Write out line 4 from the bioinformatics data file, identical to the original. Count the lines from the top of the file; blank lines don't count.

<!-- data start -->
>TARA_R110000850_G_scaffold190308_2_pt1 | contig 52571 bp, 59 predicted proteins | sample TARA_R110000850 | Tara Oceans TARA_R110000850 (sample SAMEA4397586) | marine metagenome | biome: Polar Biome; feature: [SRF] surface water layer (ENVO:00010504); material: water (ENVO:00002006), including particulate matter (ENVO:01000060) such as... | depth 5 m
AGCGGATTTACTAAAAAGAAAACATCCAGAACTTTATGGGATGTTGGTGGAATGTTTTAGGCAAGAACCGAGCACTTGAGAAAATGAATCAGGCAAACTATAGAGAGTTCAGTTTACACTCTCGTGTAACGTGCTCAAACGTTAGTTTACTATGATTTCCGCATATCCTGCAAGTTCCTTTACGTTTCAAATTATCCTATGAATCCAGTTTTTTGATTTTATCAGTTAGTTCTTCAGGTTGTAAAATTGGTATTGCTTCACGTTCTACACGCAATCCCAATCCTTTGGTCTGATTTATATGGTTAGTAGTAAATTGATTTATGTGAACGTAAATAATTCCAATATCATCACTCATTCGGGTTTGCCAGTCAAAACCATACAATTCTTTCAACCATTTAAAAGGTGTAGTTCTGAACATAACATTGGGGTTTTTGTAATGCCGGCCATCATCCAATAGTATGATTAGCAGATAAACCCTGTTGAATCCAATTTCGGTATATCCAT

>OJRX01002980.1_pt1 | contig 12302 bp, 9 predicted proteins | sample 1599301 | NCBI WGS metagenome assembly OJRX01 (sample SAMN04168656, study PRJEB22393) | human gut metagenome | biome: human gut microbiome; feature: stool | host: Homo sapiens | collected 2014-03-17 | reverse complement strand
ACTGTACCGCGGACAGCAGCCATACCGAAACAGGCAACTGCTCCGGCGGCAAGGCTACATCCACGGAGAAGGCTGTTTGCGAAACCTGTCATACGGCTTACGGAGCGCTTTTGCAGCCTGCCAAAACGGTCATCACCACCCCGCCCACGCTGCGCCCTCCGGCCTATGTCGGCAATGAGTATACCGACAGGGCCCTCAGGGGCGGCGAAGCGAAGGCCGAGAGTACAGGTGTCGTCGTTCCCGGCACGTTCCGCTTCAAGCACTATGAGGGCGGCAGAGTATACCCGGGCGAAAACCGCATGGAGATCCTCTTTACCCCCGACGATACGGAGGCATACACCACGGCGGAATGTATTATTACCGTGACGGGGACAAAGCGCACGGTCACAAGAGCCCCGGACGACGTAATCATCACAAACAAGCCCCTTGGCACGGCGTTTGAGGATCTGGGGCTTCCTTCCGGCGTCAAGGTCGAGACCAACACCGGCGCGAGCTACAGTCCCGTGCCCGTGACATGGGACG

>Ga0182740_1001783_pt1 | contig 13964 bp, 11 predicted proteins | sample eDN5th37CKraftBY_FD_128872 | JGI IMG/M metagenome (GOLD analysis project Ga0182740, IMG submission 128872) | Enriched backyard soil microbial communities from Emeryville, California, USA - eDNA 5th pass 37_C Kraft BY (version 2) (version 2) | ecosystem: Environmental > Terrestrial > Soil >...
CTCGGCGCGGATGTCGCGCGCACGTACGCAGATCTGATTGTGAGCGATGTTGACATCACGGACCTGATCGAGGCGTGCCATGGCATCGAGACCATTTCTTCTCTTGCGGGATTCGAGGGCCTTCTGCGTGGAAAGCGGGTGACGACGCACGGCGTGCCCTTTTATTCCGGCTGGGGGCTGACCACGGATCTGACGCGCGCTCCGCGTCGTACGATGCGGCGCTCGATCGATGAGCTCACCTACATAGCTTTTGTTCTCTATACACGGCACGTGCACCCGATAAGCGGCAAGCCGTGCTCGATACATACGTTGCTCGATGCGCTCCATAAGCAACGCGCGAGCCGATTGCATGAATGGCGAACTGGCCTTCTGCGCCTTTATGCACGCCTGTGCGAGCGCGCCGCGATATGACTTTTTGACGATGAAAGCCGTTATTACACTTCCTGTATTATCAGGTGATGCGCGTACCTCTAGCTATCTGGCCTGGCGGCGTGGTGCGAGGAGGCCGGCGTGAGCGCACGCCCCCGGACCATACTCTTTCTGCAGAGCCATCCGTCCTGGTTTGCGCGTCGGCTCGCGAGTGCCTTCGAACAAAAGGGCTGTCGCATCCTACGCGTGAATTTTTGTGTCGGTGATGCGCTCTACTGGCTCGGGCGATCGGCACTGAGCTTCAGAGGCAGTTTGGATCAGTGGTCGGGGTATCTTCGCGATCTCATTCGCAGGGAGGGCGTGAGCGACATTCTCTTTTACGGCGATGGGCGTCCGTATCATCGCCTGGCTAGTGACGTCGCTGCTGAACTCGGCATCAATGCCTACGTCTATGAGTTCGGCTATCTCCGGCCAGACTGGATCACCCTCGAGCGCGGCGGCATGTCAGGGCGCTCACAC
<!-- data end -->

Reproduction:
ACTGTACCGCGGACAGCAGCCATACCGAAACAGGCAACTGCTCCGGCGGCAAGGCTACATCCACGGAGAAGGCTGTTTGCGAAACCTGTCATACGGCTTACGGAGCGCTTTTGCAGCCTGCCAAAACGGTCATCACCACCCCGCCCACGCTGCGCCCTCCGGCCTATGTCGGCAATGAGTATACCGACAGGGCCCTCAGGGGCGGCGAAGCGAAGGCCGAGAGTACAGGTGTCGTCGTTCCCGGCACGTTCCGCTTCAAGCACTATGAGGGCGGCAGAGTATACCCGGGCGAAAACCGCATGGAGATCCTCTTTACCCCCGACGATACGGAGGCATACACCACGGCGGAATGTATTATTACCGTGACGGGGACAAAGCGCACGGTCACAAGAGCCCCGGACGACGTAATCATCACAAACAAGCCCCTTGGCACGGCGTTTGAGGATCTGGGGCTTCCTTCCGGCGTCAAGGTCGAGACCAACACCGGCGCGAGCTACAGTCCCGTGCCCGTGACATGGGACG